Although multisensory processing is a ubiquitous sensory effect, computational models of the phenomenon have primarily used quantitative mathematical techniques largely to simulate multisensory enhancement. On the other hand, biologically-close neuron models and networks are extensively used in other fields of computational neuroscience to simulate a broad array of neuronal processing. The goal of this study is use a network of spiking neurons with synaptic plasticity rules to model the full range of multisensory integration (enhancement, depression and subthreshold).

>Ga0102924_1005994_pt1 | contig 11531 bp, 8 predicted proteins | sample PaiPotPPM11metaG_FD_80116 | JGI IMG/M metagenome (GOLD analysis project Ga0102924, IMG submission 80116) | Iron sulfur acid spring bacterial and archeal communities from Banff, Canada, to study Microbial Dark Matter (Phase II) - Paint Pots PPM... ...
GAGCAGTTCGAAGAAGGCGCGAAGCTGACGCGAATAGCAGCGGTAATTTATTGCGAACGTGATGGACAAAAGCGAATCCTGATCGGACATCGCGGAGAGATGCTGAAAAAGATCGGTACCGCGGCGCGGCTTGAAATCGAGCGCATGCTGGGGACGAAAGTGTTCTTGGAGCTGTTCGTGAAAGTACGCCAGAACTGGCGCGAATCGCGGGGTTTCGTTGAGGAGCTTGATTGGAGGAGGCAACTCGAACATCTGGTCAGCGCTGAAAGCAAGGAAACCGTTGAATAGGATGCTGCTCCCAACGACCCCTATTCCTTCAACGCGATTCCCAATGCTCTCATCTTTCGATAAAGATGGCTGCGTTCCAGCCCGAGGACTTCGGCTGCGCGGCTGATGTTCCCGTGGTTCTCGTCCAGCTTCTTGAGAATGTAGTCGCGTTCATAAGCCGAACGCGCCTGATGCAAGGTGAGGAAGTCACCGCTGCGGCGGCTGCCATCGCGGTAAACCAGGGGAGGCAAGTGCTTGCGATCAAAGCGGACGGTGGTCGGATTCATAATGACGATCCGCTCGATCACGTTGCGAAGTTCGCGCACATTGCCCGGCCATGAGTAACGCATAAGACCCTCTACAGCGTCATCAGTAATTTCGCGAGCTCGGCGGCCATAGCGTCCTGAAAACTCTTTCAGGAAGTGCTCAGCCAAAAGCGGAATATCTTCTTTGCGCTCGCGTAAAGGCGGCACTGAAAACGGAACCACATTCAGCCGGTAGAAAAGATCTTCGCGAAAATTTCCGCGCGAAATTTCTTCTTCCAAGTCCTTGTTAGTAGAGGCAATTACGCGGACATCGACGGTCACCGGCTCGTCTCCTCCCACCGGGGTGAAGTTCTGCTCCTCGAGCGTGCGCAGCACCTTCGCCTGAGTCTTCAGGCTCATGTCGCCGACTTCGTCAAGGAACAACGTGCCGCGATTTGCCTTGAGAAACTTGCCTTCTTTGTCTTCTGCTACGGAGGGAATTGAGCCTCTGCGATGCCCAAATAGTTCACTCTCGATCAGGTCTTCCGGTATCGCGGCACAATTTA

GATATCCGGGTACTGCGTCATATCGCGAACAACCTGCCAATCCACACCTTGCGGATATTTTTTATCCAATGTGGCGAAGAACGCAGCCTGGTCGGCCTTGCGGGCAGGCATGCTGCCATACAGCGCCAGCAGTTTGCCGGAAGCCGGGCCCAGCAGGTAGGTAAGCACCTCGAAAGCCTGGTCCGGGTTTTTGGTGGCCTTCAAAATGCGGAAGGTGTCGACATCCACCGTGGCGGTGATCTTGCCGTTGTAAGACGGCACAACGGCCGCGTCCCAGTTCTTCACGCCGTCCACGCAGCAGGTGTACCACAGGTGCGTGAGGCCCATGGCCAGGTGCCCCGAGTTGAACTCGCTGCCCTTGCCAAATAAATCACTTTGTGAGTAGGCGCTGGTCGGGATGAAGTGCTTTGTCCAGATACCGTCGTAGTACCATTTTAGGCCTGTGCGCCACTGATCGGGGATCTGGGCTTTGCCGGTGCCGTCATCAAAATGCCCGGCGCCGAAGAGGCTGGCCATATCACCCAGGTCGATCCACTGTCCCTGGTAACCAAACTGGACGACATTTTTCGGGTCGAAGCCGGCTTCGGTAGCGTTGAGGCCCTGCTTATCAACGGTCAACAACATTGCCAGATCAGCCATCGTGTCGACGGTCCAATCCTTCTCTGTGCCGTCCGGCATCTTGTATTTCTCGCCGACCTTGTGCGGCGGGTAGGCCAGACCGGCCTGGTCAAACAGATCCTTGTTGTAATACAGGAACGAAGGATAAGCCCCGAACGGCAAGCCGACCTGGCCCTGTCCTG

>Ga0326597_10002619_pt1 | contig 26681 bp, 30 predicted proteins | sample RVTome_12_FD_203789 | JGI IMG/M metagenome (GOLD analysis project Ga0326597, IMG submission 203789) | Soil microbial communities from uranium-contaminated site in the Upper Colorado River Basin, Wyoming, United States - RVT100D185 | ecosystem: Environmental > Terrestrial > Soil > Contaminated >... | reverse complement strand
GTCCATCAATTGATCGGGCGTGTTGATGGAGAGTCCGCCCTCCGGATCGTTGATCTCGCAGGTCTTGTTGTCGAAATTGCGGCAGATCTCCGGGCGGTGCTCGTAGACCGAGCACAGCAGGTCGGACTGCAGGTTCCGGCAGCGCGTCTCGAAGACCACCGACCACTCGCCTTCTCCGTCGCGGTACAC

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The goal of this project is to come up with machine-learning generated diagnostic rules to distinguish between normal and abnormal patients based on Bull's eye SPECT imaging of the heart. Abnormal patients are those who were found (in our case) to have either single coronary artery disease (SVD) or double vessel disease (DVD), using coronary arteriography. We have a database containing 160 NORMAL (86 males + 75 females) SPECT images in two views: stress and delayed, and and 24 ABNORMAL (19 males + 4 females) images, also in stress and delayed views. This quite unique (a large number of normal patients) data set was collected by Dr. Cios at the National Institute of Cardiology in Warsaw. To achieve our goal we have created a template and superimposed it on the original Bull's eye SPECT images to indicate boundaries of the coronary vascular territories, namely, left anterior descending (LAD), left circumflex (LCX), and right coronary artery (RCA). Next, we extracted the regions of interest corresponding to LAD, RCA and LCX from the Bull's eye quantitative polar map and discretized it. Finally, the CLIP3 machine learning algorithm was used to come up with diagnostic rules.